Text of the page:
As to the first, there cannot be any fair doubt that as entered it did not express the settlement actually intended by the parties; the referee thought so, and so did the judge. The confirmation of the banks' title, when it first appeared as an element in the negotiation in the letter of March fifteenth, might on its face seem equivocal; "all items assigned to them," might be fairly construed as "items validly assigned to them." But the bank certainly intended by the phrase to include the claims for refund, because it had no idea that they were not "validly assigned." In any case the parties construed the settlement more broadly; certainly the trustee did, else it could not have drawn the petition in the language which it chose; the verbal opposition must have been deliberate. It makes not the slightest difference whether *616 or not its attorney knew of the claims for refund; the language and the purpose was perfectly general. There was not even a unilateral mistake, for it does not appear that the trustee would not have used the same words, if its attorney had known of the claims for refund. They were wholly speculative, and, for all we know, considered valueless. Besides, though the trustee had been mistaken, the bank was not; it remembered the collateral and expected to include it because, as we have said, it thought the pledge valid. It is clear therefore that the order should be amended, unless the referee had no power to amend it; it did not embody the parties' intent. It did not embody the referee's intent either; but on that we do not rest. The only question therefore is whether the referee had power to amend it.

There is indeed considerable authority for the opinion that a referee has no such power. So far as we can find, it had its origin in Judge McPherson's ruling in Re Greek Manufacturing Co. (D. C. 1908) 164 F. 211, and arose from what with deference seems to us a mistaken understanding of General Order 27 (11 USCA following section 53). That order governs petitions to the District Court to review orders of referees, and it is indeed amply well settled that they may not be reviewed in any other way. Many of the authorities relied upon in support of the doctrine merely decide as much, and they are altogether beside the point, unless one assumes that the reconsideration by a court of its own judgments or decrees is a review within the intent of the General Order, which is the very question at issue. Nobody to-day would think of an order of the court itself vacating a judgment as an appeal, whatever were the archaic notions about it; and the General Order only lays down the procedure upon appeals to the District Court. This is apparent from the very form of the order which speaks of "review by the judge"; it fills a gap in the statute otherwise unprovided for, except as may be implied from section 39a (5), Bankr. Act (11 USCA § 67 (a) (5). On the other hand, if a referee is a court at all, there is no warrant for saying because an appeal lies from his orders, that he has not the ancient and elementary power to reconsider those orders, nor the faintest reason why he should not do so. That power is of course limited in duration when there are terms of court, but in bankruptcy there are none. In re Burr Mfg. & Supply Co., 217 F. 16 (C. C. A. 2); Hume v. Myers, 242 F. 827, 829 (C. C. A. 4). As to a referee's being a court, not only "may" he be the "court of bankruptcy," section 1a (7), 11 USCA § 1 (7), but under section 38a, 11 USCA § 66, he is affirmatively "invested * * * with jurisdiction to * * * perform such part of the duties * * * as are by this act [title] conferred on courts of bankruptcy and as shall be prescribed by rules or orders of the courts of bankruptcy of their respective districts." Rule 20 of the Bankruptcy Rules for the Southern District of New York is such a "rule or order"; it declares that "the referee designated shall, after adjudication, have jurisdiction of all proceedings." All applications must be made to him, and the court is forbidden to hear any motion in the cause thereafter. General Order 12 (1), 11 USCA following section 53 is to the same effect; after an order of reference "all the proceedings * * * shall be had before the referee." Thus it seems to us a perversion of General Order 27 (11 USCA following section 53) to seize upon the mere chance that appeals from referees were called "reviews," and use it to strip them of powers so common and so necessary to the reasonable exercise of their jurisdiction. Why it is desirable that their orders, ruat coelum, should be as immutable as the Twelve Tables, once the ink is dry, we cannot understand.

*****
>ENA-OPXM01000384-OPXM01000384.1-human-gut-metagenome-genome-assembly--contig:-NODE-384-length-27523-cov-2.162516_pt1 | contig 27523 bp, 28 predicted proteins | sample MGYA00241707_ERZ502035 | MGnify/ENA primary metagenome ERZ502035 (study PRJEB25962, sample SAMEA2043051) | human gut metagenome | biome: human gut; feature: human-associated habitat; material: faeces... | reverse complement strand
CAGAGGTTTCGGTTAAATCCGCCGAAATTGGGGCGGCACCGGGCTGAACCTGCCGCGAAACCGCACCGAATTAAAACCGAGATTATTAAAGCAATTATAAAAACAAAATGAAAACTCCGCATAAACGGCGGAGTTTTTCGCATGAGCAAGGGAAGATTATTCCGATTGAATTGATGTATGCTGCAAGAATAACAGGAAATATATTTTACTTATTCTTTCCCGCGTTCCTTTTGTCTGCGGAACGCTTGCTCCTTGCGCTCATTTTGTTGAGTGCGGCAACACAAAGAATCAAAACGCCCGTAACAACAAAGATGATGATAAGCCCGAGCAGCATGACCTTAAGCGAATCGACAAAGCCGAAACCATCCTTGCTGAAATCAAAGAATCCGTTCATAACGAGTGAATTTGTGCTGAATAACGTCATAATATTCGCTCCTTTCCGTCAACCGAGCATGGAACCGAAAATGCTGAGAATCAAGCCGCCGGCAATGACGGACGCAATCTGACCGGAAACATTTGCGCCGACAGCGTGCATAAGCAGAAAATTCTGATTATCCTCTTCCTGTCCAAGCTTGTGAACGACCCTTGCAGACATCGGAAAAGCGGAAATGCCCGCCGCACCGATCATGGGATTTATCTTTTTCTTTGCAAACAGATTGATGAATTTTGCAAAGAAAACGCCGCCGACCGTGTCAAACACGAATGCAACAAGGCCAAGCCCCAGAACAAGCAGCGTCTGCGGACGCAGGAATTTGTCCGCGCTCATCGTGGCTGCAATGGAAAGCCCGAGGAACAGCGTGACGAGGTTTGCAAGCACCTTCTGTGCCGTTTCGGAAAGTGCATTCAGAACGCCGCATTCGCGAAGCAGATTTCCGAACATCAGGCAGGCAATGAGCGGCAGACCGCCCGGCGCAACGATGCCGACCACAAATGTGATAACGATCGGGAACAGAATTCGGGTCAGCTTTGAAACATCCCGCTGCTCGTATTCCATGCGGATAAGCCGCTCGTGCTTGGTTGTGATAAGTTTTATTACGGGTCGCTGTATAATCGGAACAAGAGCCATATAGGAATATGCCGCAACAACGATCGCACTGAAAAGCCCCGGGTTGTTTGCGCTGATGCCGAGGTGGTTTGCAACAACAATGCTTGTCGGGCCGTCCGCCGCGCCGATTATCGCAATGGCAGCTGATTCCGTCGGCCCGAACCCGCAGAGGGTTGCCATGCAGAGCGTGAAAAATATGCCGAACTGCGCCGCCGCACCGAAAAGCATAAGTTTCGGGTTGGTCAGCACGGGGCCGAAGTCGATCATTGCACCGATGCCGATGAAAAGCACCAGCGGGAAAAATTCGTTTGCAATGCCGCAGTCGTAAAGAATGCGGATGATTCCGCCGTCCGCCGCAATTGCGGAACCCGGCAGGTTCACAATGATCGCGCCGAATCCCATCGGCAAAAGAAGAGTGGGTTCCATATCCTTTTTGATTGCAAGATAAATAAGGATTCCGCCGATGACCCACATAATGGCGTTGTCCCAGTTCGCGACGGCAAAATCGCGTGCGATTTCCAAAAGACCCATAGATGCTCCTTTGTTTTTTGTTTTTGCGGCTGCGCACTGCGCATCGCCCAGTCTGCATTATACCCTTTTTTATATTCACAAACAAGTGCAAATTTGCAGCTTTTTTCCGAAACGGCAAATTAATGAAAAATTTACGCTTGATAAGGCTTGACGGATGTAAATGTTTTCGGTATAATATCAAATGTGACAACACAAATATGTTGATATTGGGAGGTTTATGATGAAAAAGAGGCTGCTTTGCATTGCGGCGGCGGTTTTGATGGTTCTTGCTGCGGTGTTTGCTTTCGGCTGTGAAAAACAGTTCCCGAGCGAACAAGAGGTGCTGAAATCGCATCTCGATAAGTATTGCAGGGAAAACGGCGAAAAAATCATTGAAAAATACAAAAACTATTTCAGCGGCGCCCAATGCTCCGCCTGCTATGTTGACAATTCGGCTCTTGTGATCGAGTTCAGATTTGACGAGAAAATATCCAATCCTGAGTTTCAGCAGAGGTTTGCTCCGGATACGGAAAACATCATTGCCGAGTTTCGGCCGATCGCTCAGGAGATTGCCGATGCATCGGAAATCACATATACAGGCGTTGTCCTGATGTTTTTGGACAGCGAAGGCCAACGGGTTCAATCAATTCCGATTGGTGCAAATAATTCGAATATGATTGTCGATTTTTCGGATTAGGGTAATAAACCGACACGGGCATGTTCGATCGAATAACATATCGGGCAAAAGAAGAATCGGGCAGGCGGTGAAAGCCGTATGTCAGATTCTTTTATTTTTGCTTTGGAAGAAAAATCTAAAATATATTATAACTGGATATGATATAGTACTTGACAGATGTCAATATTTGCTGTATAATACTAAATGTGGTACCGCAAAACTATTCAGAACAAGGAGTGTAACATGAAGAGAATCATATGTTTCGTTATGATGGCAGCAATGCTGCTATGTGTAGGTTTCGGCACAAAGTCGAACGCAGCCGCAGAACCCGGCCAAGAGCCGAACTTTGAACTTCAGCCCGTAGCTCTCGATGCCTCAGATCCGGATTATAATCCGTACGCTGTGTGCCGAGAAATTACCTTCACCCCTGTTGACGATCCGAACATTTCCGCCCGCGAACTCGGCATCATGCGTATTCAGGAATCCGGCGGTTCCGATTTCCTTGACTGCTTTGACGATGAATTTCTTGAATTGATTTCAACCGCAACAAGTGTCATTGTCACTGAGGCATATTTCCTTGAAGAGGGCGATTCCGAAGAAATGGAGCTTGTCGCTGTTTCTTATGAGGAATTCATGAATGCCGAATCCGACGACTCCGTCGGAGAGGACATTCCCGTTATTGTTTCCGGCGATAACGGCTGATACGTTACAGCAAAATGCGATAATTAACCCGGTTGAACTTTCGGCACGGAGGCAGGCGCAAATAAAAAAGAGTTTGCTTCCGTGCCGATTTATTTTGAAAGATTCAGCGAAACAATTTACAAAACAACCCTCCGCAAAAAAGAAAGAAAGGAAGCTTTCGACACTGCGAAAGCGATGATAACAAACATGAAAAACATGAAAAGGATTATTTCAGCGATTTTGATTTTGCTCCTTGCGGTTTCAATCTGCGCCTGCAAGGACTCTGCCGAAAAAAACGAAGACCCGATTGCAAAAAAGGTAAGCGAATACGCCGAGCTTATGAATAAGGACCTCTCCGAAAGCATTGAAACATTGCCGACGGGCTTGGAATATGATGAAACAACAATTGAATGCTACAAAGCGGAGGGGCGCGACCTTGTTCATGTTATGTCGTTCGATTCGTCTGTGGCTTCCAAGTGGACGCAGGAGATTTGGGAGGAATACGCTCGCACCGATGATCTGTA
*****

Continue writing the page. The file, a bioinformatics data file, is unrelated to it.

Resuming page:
The authorities which support such a conclusion are not numerous, and they merely repeat the original reasoning. Judge McPherson in Re Marks (D. C.) 171 F. 281, followed his earlier ruling, but that adds little. In International Agricultural Corporation v. Cary (C. C. A.) 240 F. 101, the Sixth circuit did indeed give the doctrine its obiter approval, but it was an afterthought, added to a decision which had dealt with the merits of the original order that a later referee had undertaken to vacate. Except for this the only decisions of Circuit Courts of Appeal which have so decided are in the Ninth circuit. In re Faerstein, 58 F.(2d) 942, and Patents Process, Inc., v. Durst, 69 F. (2d) 283. The first repeated the reasoning of Judge McPherson and cited some other decisions, which decided only that appeals from orders of a referee must be under General Order 27, which, as we have said, is irrelevant. The second case contained the merest dictum. We do not forget Kelly v. National City Bank of New *617 York, 71 F.(2d) 689 (C. C. A. 3), an appeal by a bankrupt from an order reversing an order of a referee which vacated an earlier order for examination under section 21a (11 USCA § 44 (a). In the District Court (In re Kelly, 7 F. Supp. 379), Judge Avis did indeed follow In re Greek Manufacturing Co., supra, 164 F. 211, but the Circuit Court of Appeals did not so dispose of the appeal. They treated it as though the bankrupt were appealing from the order for his examination and decided it on the merits. Fazakerly v. Kahn's Sons Co. (C. C. A.) 75 F.(2d) 110, is at best an exception to the doctrine, and approves it no further than so far as it does not disapprove it. In re Renshaw's Sons, 3 F.(2d) 75 (D. C. S. D. Ill.), really concerns the right to appeal, which had not been taken in time; so far as it touched the question, it was to decide that the referee's oral statement that he would not change his opinion was not an appealable order. In re Dixie Canden Oil Co., Ltd. (D. C.) 3 F. Supp. 534, being in the Ninth circuit, necessarily followed In re Faerstein, supra, 58 F.(2d) 942, and adds nothing to it. What we said in Re Crosby Stores, Inc., 65 F.(2d) 360, 362, was indeed obiter, but upon deliberation we remain of that opinion. We hold that a referee has the same power over his orders as the District Judge has over his. Hence it is not necessary to consider whether there is an exception to the supposititious doctrine by which a referee may correct his orders for misprision of the clerk, as a court may correct its judgment after the expiration of the term.

Order affirmed.